China Is Now The World’s Largest Producer of Solar Power
Unlike fossil fuels, which use finite resources that could eventually become too expensive to retrieve, solar power, along with other renewable energy sources, is generally unlimited in availability.
Solar power generation has become a popular alternative to conventional energy sources in recent years, even in less developed nations, who are trying to reduce dependence on expensive imported fuels. Of the countries of the world taking advantage of solar, it is China, the most populous in the world, who reigns supreme.
The National Energy Administration (NEA) made the revelation after the nation doubled its installed photovoltaic (PV) capacity in 2016. By the end of the year, China had hit a capacity of 77.42 gigawatts. Worth celebrating? If just considering raw numbers, it certainly is. But China’s massive population makes it much less impressive. In fact, solar energy only represents one percent of the country’s energy output. However, the country has announced plans to focus even more attention on clean energy, seeking to add more than 110 gigawatts within the next three years. Such a goal could help the nation increase the proportion of its renewable energy use to 20% by 2030. To date, that number stands at a mere 11%. To help the nation reach its goal, China plans to put more than $360 billion into renewable energy projects, including solar, wind, nuclear, and hydropower.
The country currently relies heavily on coal, the burning of which creates smog, soot, acid rain, and toxic air emissions, while also generating waste like ash, sludge, toxic chemicals, and waste heat. Mining, transporting, and storing coal also pollutes the land, water, and air. But China’s new plan could help the nation to finally obtain cleaner skies.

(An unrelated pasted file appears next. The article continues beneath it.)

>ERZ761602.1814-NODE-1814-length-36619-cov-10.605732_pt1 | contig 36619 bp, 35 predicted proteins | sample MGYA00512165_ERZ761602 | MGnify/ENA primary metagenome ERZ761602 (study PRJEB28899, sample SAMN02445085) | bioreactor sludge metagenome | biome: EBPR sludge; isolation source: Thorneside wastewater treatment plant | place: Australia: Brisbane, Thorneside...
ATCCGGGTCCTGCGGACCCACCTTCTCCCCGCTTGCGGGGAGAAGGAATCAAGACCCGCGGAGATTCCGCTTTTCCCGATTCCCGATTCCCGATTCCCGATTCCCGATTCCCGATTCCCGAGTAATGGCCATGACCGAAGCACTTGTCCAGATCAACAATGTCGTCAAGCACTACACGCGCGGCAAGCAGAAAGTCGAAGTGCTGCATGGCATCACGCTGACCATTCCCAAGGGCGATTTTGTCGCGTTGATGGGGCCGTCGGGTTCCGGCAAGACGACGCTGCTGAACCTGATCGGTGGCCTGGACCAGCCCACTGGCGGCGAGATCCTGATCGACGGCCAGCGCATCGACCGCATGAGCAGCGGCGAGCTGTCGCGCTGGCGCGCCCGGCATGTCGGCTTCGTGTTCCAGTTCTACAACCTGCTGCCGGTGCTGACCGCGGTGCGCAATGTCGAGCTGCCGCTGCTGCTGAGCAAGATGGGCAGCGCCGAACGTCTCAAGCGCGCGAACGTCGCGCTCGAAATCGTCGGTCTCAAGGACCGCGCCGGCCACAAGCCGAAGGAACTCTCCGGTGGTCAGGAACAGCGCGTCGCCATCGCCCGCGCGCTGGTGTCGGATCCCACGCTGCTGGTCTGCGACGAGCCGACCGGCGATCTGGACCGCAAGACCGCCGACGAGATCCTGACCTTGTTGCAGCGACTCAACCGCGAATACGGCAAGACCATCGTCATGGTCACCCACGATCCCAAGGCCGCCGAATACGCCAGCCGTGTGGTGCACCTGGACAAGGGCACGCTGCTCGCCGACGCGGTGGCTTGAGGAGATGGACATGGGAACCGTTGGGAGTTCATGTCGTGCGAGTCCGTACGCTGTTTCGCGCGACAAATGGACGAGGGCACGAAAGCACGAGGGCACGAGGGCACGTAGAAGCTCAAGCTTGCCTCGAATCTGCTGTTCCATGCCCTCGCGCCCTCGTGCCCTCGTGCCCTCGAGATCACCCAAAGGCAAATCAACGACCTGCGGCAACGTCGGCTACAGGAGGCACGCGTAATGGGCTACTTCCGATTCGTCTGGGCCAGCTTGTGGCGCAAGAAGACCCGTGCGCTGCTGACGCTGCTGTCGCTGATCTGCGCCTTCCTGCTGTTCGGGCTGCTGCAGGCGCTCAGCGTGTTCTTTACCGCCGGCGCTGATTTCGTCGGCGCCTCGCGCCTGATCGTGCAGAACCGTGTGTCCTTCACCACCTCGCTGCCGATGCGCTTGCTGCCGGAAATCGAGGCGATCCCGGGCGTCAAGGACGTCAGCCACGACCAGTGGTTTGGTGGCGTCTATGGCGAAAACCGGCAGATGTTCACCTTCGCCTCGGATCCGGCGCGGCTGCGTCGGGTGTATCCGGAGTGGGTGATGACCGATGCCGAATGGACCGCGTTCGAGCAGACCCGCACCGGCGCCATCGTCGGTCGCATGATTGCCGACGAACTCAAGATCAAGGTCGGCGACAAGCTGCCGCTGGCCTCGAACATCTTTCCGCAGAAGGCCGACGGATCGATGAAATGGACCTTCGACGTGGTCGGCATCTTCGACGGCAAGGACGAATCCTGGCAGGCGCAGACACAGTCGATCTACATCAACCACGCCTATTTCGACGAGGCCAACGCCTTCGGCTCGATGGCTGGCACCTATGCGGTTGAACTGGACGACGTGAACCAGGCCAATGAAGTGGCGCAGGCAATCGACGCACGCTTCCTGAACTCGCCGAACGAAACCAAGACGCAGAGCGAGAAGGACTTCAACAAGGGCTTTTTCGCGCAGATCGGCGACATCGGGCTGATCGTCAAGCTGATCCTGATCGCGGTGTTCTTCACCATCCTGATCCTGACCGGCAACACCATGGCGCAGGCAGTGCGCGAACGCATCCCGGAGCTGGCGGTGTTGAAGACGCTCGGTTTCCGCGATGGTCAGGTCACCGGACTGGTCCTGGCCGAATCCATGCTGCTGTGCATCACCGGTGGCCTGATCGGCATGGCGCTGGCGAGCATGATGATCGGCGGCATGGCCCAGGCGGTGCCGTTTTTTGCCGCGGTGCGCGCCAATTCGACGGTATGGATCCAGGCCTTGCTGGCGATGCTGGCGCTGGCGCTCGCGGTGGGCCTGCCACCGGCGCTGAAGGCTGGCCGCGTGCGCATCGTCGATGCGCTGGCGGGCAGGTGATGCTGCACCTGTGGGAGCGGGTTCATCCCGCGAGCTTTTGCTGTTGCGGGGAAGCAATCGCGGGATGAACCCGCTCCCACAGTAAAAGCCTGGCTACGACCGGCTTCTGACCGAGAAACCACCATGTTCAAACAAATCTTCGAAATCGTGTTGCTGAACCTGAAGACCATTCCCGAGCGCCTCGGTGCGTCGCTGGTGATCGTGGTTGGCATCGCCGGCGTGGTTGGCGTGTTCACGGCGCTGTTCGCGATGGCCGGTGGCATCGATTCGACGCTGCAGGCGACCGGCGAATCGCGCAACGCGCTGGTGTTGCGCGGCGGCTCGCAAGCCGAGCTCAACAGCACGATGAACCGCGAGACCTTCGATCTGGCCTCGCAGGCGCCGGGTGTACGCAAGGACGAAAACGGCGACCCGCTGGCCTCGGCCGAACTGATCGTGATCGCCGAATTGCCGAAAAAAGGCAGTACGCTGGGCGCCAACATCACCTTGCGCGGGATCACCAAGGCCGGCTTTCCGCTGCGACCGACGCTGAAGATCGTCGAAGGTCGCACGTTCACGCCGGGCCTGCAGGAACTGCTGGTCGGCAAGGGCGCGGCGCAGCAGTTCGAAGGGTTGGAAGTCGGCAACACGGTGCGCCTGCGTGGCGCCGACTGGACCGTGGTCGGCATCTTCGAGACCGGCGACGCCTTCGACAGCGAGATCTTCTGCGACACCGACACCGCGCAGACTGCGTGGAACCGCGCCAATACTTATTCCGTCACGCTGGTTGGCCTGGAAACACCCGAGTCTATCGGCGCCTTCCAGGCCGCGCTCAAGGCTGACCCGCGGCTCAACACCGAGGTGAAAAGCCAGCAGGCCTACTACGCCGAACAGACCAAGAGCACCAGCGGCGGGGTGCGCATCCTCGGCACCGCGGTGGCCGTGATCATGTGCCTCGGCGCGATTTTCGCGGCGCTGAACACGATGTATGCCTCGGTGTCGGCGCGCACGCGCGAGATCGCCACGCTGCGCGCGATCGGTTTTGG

The plan will also boost the economy, creating over 13 million jobs. China’s expansive land makes the idea of large solar energy farms even more plausible. In fact, Shandong, Xinjiang, and Henan showed the greatest solar capacity increase of China’s provinces last year. And Xinjiang, Gansu, Qinghai, and Inner Mongolia lead the pack of the most overall capacity at the end of 2016.
The fact that China is willing to pour out such a hefty amount of money shows the commitment it is ready to make. And such a dedication to environmentally friendly sources ought to put pressure on other nations to work harder to achieve necessary goals for a cleaner and healthier planet. Ireland recently joined the pack of noteworthy nation’s in this regard, passing a bill that would make it the first country to rid itself of fossil fuels. And Iceland is among some of the countries seeking out creative ways to divest from fossil fuels, drilling the world’s largest well for geothermal energy. Though it’s unfair to assume every country will be able to complete with China’s increases, it should give countries like the U.S., who are falling behind on improvements, some much-needed motivation to implement policies that move away from fossil fuels and take advantage of clean energy, as opposed to protect the fossil fuel industry, which is of current concern. .
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